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Journal of Comparative Physiology A

, Volume 162, Issue 3, pp 413–419 | Cite as

Spiral orientation ofAraneus diadematus orb webs built during vertical rotation

  • Fritz Vollrath
Article

Summary

Standard spider frames were continuously rotated in a vertical klinostat at different speeds, changed each day, in a rising sequence through 0.3, 0.7, 2.3, 4.9, 10, 20, 30, and 60 rpm. They were also rotated at various speeds between 100 and 150 rpm. Speed of rotation did have a marked effect on a number of web parameters. It is concluded that gravity is an important compass reference for orientation during web construction. The effect was greatest at medium speeds, and less pronounced not only at slower but also at higher speeds. The most striking effect was the complete disorientation of the spider during construction of the capture spiral at 5 and 10 rpm. Surprisingly no comparable disorientation was found in the auxiliary spiral. This suggests different orientation mechanisms for the two spirals. The ability to orient the capture spiral at high speeds may be due to the effect of centripetal forces, but it may also be attributed to an evolutionary adaptation to building in windy environments where the spider might experience linear accelerations of severalg.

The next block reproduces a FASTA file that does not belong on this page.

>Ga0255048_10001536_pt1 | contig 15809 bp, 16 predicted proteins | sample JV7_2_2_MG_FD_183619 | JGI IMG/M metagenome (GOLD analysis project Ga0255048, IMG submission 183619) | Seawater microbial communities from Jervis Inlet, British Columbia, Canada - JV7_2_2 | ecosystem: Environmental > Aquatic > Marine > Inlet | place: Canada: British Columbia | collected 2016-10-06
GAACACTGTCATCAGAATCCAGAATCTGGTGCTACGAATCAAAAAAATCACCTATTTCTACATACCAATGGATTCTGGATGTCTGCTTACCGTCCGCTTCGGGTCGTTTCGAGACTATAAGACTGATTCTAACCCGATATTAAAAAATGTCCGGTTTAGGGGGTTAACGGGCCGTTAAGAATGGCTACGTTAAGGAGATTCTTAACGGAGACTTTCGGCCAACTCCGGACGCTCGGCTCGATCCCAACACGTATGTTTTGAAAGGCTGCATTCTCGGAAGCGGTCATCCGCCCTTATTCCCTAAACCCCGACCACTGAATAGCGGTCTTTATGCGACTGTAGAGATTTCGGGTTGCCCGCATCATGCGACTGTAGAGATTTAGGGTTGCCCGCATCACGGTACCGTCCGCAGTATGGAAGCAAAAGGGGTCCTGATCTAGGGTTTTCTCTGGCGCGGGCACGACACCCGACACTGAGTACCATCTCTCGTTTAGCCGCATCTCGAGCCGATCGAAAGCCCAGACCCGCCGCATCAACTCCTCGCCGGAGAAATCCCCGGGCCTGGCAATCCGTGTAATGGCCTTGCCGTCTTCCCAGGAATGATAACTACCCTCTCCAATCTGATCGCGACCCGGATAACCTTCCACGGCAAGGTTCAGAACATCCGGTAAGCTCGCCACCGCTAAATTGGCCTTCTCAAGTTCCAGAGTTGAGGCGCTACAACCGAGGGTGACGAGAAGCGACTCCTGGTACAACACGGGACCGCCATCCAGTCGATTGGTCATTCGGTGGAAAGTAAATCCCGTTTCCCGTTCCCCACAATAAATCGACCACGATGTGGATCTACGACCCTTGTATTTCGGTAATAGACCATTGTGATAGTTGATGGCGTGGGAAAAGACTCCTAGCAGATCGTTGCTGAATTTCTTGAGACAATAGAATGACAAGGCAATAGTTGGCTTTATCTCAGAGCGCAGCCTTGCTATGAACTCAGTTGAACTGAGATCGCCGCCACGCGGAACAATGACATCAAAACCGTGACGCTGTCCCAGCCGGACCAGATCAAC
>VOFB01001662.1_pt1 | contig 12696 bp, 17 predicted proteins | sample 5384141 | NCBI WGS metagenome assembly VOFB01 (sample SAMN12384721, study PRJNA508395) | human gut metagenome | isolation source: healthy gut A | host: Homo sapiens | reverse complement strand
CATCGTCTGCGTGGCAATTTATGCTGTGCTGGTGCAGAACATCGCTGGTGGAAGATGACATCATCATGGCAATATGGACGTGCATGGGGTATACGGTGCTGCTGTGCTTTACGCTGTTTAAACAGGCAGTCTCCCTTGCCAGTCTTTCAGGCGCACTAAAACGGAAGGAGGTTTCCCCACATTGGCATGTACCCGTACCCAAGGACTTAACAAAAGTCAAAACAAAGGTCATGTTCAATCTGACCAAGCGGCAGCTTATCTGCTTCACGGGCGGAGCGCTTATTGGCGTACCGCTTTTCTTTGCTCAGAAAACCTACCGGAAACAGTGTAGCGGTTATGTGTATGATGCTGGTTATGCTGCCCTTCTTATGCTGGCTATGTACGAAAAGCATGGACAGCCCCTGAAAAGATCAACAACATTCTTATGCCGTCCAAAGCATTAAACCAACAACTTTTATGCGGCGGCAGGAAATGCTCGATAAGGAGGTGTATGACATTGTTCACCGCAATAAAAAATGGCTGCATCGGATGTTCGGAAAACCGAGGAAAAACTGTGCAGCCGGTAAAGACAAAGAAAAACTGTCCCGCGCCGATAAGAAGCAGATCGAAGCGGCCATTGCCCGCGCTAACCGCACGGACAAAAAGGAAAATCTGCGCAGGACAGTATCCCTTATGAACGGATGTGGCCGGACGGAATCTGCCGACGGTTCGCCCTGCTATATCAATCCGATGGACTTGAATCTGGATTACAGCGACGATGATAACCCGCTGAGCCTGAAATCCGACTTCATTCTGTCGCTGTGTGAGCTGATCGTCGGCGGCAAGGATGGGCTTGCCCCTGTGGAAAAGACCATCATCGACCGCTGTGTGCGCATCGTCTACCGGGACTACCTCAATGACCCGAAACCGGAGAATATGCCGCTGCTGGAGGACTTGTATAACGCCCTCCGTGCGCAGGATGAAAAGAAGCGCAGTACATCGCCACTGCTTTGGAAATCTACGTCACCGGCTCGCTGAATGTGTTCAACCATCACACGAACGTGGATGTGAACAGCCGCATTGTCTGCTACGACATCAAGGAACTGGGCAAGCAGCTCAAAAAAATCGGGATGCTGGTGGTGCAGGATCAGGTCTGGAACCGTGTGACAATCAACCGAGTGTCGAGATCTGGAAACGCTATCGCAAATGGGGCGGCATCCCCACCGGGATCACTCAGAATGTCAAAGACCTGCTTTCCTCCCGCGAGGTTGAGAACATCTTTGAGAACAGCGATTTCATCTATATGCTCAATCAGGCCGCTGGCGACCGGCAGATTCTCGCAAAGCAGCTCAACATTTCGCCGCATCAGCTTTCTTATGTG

Keywords

Marked Effect Linear Acceleration Evolutionary Adaptation Striking Effect Centripetal Force 
These keywords were added by machine and not by the authors. This process is experimental and the keywords may be updated as the learning algorithm improves.

Abbreviation

rpm

rotations per minute

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Copyright information

© Springer-Verlag 1988

Authors and Affiliations

  • Fritz Vollrath
    • 1
  1. 1.Department of ZoologyUniversity of OxfordOxfordUK

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